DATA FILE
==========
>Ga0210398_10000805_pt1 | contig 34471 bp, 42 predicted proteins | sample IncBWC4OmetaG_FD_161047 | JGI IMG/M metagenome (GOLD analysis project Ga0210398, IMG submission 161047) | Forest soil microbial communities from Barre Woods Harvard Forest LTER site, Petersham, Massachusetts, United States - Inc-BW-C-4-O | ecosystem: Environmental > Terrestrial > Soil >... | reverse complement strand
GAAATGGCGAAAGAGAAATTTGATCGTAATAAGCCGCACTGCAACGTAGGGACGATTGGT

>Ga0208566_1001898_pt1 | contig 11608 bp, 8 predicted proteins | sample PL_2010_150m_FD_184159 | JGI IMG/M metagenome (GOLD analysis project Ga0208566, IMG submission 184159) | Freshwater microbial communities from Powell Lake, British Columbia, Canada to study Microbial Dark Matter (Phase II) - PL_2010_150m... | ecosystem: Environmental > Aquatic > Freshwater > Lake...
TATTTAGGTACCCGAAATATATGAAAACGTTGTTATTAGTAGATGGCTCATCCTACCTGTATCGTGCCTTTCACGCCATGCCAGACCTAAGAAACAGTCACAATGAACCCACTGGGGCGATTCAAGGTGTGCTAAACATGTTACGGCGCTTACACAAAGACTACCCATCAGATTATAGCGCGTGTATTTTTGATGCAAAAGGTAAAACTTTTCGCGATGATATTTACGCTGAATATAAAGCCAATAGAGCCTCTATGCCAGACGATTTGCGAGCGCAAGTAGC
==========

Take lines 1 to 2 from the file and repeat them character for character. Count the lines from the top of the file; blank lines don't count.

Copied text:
>Ga0210398_10000805_pt1 | contig 34471 bp, 42 predicted proteins | sample IncBWC4OmetaG_FD_161047 | JGI IMG/M metagenome (GOLD analysis project Ga0210398, IMG submission 161047) | Forest soil microbial communities from Barre Woods Harvard Forest LTER site, Petersham, Massachusetts, United States - Inc-BW-C-4-O | ecosystem: Environmental > Terrestrial > Soil >... | reverse complement strand
GAAATGGCGAAAGAGAAATTTGATCGTAATAAGCCGCACTGCAACGTAGGGACGATTGGT